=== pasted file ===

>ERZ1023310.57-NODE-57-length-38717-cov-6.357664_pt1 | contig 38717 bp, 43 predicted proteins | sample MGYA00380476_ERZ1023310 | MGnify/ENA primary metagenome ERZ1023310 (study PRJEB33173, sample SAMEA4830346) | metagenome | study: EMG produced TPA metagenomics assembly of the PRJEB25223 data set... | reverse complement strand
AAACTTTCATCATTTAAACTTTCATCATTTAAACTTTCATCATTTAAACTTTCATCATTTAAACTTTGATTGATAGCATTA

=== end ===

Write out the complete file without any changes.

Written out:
>ERZ1023310.57-NODE-57-length-38717-cov-6.357664_pt1 | contig 38717 bp, 43 predicted proteins | sample MGYA00380476_ERZ1023310 | MGnify/ENA primary metagenome ERZ1023310 (study PRJEB33173, sample SAMEA4830346) | metagenome | study: EMG produced TPA metagenomics assembly of the PRJEB25223 data set... | reverse complement strand
AAACTTTCATCATTTAAACTTTCATCATTTAAACTTTCATCATTTAAACTTTCATCATTTAAACTTTGATTGATAGCATTA